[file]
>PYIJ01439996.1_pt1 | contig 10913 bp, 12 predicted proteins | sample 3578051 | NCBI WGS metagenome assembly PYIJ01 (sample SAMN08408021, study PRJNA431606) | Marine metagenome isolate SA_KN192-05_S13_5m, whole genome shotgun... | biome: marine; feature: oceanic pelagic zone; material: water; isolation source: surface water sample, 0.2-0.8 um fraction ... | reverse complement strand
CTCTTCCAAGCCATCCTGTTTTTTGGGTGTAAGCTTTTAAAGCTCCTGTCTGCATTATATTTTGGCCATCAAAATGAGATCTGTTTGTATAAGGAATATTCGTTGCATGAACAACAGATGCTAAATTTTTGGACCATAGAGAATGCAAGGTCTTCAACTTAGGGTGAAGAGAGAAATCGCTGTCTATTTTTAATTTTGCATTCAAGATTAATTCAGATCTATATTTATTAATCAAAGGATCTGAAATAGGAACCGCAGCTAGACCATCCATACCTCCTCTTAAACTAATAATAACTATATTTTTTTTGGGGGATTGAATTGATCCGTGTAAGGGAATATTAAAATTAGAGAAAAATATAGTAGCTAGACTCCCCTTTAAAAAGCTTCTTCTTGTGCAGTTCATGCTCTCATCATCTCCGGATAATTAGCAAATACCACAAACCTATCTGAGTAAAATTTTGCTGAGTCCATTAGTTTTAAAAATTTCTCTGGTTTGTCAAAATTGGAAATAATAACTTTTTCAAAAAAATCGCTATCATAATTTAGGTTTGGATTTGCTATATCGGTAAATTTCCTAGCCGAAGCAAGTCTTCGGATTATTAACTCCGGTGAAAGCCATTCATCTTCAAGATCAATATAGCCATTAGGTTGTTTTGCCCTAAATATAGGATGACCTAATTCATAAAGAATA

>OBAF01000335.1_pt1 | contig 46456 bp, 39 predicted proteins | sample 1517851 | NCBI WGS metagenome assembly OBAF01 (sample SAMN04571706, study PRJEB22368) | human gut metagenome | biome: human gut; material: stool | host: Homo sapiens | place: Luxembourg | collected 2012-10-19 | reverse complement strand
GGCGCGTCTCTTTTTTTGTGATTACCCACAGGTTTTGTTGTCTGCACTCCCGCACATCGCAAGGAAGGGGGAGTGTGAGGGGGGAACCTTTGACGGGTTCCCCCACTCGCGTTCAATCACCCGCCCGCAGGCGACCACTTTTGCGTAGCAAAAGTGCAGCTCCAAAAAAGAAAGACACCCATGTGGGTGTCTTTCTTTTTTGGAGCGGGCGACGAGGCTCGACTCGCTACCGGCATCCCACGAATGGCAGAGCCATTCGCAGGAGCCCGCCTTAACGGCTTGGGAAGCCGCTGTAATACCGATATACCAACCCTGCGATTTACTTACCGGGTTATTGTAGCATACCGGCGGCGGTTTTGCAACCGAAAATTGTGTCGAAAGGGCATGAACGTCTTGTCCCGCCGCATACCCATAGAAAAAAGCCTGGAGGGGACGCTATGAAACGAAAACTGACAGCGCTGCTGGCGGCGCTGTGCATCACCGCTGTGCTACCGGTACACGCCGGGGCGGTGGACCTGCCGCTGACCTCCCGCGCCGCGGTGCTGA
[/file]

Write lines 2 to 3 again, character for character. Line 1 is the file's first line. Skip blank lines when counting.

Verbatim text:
CTCTTCCAAGCCATCCTGTTTTTTGGGTGTAAGCTTTTAAAGCTCCTGTCTGCATTATATTTTGGCCATCAAAATGAGATCTGTTTGTATAAGGAATATTCGTTGCATGAACAACAGATGCTAAATTTTTGGACCATAGAGAATGCAAGGTCTTCAACTTAGGGTGAAGAGAGAAATCGCTGTCTATTTTTAATTTTGCATTCAAGATTAATTCAGATCTATATTTATTAATCAAAGGATCTGAAATAGGAACCGCAGCTAGACCATCCATACCTCCTCTTAAACTAATAATAACTATATTTTTTTTGGGGGATTGAATTGATCCGTGTAAGGGAATATTAAAATTAGAGAAAAATATAGTAGCTAGACTCCCCTTTAAAAAGCTTCTTCTTGTGCAGTTCATGCTCTCATCATCTCCGGATAATTAGCAAATACCACAAACCTATCTGAGTAAAATTTTGCTGAGTCCATTAGTTTTAAAAATTTCTCTGGTTTGTCAAAATTGGAAATAATAACTTTTTCAAAAAAATCGCTATCATAATTTAGGTTTGGATTTGCTATATCGGTAAATTTCCTAGCCGAAGCAAGTCTTCGGATTATTAACTCCGGTGAAAGCCATTCATCTTCAAGATCAATATAGCCATTAGGTTGTTTTGCCCTAAATATAGGATGACCTAATTCATAAAGAATA

>OBAF01000335.1_pt1 | contig 46456 bp, 39 predicted proteins | sample 1517851 | NCBI WGS metagenome assembly OBAF01 (sample SAMN04571706, study PRJEB22368) | human gut metagenome | biome: human gut; material: stool | host: Homo sapiens | place: Luxembourg | collected 2012-10-19 | reverse complement strand